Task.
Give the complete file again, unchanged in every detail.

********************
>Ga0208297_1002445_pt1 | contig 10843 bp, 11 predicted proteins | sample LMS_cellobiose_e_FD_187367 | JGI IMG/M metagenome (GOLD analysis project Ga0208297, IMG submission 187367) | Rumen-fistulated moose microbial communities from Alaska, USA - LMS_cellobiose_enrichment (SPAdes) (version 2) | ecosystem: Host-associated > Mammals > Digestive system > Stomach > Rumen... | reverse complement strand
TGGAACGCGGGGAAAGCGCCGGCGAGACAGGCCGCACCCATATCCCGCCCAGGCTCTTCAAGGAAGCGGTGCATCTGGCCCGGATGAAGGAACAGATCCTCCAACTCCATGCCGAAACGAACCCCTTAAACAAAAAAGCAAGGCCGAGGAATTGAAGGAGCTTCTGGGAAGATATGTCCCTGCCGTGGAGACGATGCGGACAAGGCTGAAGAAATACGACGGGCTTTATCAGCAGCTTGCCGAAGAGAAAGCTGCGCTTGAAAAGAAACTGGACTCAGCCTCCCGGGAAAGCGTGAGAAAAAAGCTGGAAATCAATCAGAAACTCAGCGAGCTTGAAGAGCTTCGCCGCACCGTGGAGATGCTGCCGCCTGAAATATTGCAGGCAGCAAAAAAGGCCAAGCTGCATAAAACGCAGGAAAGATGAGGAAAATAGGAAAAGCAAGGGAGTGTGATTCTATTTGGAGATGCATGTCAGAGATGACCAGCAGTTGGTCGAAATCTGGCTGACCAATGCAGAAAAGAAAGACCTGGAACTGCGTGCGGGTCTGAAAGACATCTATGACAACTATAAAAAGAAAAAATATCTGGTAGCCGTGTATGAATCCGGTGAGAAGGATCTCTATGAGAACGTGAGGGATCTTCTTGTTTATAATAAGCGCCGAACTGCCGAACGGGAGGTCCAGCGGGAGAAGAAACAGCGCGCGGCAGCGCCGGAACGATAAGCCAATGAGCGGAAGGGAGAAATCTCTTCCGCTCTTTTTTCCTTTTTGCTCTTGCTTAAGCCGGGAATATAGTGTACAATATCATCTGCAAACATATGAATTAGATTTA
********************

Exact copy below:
>Ga0208297_1002445_pt1 | contig 10843 bp, 11 predicted proteins | sample LMS_cellobiose_e_FD_187367 | JGI IMG/M metagenome (GOLD analysis project Ga0208297, IMG submission 187367) | Rumen-fistulated moose microbial communities from Alaska, USA - LMS_cellobiose_enrichment (SPAdes) (version 2) | ecosystem: Host-associated > Mammals > Digestive system > Stomach > Rumen... | reverse complement strand
TGGAACGCGGGGAAAGCGCCGGCGAGACAGGCCGCACCCATATCCCGCCCAGGCTCTTCAAGGAAGCGGTGCATCTGGCCCGGATGAAGGAACAGATCCTCCAACTCCATGCCGAAACGAACCCCTTAAACAAAAAAGCAAGGCCGAGGAATTGAAGGAGCTTCTGGGAAGATATGTCCCTGCCGTGGAGACGATGCGGACAAGGCTGAAGAAATACGACGGGCTTTATCAGCAGCTTGCCGAAGAGAAAGCTGCGCTTGAAAAGAAACTGGACTCAGCCTCCCGGGAAAGCGTGAGAAAAAAGCTGGAAATCAATCAGAAACTCAGCGAGCTTGAAGAGCTTCGCCGCACCGTGGAGATGCTGCCGCCTGAAATATTGCAGGCAGCAAAAAAGGCCAAGCTGCATAAAACGCAGGAAAGATGAGGAAAATAGGAAAAGCAAGGGAGTGTGATTCTATTTGGAGATGCATGTCAGAGATGACCAGCAGTTGGTCGAAATCTGGCTGACCAATGCAGAAAAGAAAGACCTGGAACTGCGTGCGGGTCTGAAAGACATCTATGACAACTATAAAAAGAAAAAATATCTGGTAGCCGTGTATGAATCCGGTGAGAAGGATCTCTATGAGAACGTGAGGGATCTTCTTGTTTATAATAAGCGCCGAACTGCCGAACGGGAGGTCCAGCGGGAGAAGAAACAGCGCGCGGCAGCGCCGGAACGATAAGCCAATGAGCGGAAGGGAGAAATCTCTTCCGCTCTTTTTTCCTTTTTGCTCTTGCTTAAGCCGGGAATATAGTGTACAATATCATCTGCAAACATATGAATTAGATTTA